Crossing the 10% Rubicon

Column by Alex R. Knight III.

Exclusive to STR

A very recent article published in Science Daily reveals the findings of a study that has yielded some very positive information for the Voluntaryist movement. In short, that once an ideology or set of beliefs is fervently held by ten percent of any given group or population, it invariably becomes the predominant philosophy throughout the entirety. Any less than this, and things remain more or less static amongst the adherants. Cross the ten percent Rubicon, as it were, and the movement begins to spread hither and yon like wildfire.

Given that the current American population is a rough 312 million persons, this would mean that around 31 million would need to be hardcore zero-government advocates before widespread change becomes feasable. Thirty-two million die-hard anarchists would tip the scales irreversibly. At that point, we’d be cooking with gas. Government would be on the chopping block, awaiting execution.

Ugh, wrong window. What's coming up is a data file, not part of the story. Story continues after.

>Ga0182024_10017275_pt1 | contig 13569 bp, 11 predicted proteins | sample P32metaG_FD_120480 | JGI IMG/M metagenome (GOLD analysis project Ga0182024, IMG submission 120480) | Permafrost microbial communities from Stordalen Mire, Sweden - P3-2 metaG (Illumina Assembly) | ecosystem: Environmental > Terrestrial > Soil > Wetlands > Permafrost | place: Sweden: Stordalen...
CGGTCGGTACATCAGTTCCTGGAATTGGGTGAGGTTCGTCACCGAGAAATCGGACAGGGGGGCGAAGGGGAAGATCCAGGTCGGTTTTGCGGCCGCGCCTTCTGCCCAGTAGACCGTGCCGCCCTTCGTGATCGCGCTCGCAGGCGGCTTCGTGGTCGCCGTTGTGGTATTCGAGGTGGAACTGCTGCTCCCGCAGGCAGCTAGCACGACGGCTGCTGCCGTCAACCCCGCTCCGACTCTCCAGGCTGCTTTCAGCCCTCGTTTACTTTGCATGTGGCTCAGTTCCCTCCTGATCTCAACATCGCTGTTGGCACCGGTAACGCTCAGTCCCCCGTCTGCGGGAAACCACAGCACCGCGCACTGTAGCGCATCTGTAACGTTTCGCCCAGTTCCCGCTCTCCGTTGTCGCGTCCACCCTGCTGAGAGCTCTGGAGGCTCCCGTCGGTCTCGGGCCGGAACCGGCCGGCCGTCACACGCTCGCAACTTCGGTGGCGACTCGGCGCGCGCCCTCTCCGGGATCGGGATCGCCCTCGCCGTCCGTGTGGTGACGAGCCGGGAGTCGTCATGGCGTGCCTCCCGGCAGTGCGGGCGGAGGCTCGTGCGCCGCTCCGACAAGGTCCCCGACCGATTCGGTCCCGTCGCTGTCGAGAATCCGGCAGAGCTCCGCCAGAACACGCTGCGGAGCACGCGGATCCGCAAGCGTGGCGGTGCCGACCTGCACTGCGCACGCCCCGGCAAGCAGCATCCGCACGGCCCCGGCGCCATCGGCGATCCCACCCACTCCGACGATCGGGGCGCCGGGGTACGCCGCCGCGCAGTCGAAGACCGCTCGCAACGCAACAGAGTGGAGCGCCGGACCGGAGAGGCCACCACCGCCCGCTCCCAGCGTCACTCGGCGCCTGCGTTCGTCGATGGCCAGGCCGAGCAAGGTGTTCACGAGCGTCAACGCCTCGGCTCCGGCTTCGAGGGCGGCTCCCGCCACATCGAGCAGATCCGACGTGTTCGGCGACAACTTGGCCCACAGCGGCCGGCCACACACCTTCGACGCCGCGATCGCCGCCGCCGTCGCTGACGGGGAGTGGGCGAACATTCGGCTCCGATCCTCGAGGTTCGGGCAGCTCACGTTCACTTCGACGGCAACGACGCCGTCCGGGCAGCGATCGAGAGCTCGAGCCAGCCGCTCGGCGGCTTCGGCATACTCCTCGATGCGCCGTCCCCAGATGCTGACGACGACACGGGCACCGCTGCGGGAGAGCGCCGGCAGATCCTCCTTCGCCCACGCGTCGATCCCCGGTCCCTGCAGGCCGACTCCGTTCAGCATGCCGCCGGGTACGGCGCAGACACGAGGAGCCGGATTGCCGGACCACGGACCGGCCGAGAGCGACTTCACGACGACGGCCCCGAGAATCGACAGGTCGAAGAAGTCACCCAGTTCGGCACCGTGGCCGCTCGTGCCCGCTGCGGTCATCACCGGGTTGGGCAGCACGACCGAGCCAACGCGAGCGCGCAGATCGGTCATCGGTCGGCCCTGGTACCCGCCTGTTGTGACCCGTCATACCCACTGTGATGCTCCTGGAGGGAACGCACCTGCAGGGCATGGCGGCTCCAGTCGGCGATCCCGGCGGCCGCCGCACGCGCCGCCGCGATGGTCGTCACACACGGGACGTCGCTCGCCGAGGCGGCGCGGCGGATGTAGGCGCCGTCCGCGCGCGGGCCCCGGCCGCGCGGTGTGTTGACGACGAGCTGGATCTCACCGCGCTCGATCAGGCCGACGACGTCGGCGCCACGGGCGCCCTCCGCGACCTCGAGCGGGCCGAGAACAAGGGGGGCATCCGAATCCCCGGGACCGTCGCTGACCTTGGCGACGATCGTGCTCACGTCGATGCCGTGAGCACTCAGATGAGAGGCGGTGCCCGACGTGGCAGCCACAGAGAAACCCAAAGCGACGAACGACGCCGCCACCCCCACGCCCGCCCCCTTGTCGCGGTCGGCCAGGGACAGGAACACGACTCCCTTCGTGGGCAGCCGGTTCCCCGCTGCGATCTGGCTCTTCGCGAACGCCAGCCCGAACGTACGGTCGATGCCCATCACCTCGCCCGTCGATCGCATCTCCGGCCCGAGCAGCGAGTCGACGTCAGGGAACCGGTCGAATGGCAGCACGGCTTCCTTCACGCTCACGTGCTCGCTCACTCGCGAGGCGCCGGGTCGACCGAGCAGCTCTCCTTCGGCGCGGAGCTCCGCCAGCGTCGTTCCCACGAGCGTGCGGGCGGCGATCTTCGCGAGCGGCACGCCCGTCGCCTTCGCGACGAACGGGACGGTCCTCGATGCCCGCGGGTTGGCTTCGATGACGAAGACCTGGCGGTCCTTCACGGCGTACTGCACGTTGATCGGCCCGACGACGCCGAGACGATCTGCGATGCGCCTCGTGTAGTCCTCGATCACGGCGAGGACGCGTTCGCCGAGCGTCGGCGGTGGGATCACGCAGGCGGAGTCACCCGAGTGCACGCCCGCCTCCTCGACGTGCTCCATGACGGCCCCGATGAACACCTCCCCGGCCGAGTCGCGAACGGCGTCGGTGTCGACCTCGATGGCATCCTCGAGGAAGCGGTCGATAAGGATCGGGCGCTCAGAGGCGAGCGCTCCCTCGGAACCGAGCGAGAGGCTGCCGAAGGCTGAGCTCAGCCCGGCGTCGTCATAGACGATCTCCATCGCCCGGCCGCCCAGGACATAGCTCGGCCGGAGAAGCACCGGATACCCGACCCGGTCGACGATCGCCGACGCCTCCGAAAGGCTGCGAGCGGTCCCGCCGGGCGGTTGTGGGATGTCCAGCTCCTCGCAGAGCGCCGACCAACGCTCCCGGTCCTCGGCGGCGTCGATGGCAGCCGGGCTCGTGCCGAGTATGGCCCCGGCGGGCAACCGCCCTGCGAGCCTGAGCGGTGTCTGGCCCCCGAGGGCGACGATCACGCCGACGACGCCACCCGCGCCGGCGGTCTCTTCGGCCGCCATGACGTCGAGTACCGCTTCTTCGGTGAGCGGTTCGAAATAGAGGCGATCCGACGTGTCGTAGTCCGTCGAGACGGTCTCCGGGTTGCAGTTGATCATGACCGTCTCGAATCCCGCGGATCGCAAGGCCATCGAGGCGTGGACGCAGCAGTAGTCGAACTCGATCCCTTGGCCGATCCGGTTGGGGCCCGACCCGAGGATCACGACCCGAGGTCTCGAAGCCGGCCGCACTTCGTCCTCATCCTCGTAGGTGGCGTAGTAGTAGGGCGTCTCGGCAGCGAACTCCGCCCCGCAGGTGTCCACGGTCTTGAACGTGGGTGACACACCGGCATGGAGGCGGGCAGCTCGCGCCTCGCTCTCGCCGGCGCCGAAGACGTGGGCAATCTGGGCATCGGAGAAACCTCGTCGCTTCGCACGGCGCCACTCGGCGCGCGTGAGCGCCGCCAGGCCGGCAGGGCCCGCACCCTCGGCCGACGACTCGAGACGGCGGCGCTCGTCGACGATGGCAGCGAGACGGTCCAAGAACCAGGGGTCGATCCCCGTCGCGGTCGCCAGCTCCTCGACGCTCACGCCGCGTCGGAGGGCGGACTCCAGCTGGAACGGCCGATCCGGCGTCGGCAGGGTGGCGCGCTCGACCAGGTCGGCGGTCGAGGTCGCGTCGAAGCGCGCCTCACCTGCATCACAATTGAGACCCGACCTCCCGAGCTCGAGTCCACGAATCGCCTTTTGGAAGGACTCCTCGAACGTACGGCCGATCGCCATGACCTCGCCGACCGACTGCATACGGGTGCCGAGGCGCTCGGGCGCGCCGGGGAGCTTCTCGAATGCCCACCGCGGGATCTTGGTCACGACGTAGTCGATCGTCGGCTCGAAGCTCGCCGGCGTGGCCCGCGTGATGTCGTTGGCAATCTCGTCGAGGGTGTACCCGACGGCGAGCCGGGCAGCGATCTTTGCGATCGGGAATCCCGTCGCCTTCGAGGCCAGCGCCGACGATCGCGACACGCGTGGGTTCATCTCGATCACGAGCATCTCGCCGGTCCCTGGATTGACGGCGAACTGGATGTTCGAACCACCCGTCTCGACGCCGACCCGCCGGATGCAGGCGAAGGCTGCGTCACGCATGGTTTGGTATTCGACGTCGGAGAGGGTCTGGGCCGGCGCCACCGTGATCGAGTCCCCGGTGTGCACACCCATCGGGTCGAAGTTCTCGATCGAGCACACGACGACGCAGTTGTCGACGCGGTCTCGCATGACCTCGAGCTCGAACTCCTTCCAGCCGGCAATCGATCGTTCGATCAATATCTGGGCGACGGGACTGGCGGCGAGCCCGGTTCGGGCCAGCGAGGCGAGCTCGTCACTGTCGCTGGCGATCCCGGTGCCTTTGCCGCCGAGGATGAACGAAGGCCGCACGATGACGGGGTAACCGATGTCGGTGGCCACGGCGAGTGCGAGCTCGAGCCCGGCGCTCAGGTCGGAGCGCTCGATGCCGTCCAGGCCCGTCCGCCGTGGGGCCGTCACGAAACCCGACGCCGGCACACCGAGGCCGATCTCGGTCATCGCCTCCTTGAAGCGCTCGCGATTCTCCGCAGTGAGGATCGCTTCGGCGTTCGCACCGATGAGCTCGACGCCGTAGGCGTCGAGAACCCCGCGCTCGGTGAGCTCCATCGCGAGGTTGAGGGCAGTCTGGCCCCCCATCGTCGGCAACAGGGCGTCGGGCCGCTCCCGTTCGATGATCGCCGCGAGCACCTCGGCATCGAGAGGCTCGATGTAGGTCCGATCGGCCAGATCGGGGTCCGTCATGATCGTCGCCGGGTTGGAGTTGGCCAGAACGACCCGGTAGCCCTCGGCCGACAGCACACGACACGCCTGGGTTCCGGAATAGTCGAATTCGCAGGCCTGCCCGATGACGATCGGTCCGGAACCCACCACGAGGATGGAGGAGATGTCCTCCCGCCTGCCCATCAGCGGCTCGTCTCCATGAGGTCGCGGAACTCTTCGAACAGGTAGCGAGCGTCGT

It would help to know just what percentage of American residents are already Voluntaryists. I don’t know if any reliable studies along these lines have been conducted, but my guess would be that, at very best, we might currently number around one percent. Far more numerous, at present, are the minarchists: Constitutionalists, and other advocates of “limited” government as opposed to none at all. The irony is that the minarchist goal is absolutely unachievable – even given the 10% rule. Should small-scale government ever return to America, it will promptly revert back to what it is now, and worse. Minarchism necessitates that its adherents win every election, indefinitely hold every office, vote correctly on every issue, never make mistakes, never become corrupted, never retire, never die. More likely is it that the Man in the Moon will descend from his lunar home and endow us all with the powers of Superman. It is completely preposterous, and for this reason alone, will never happen.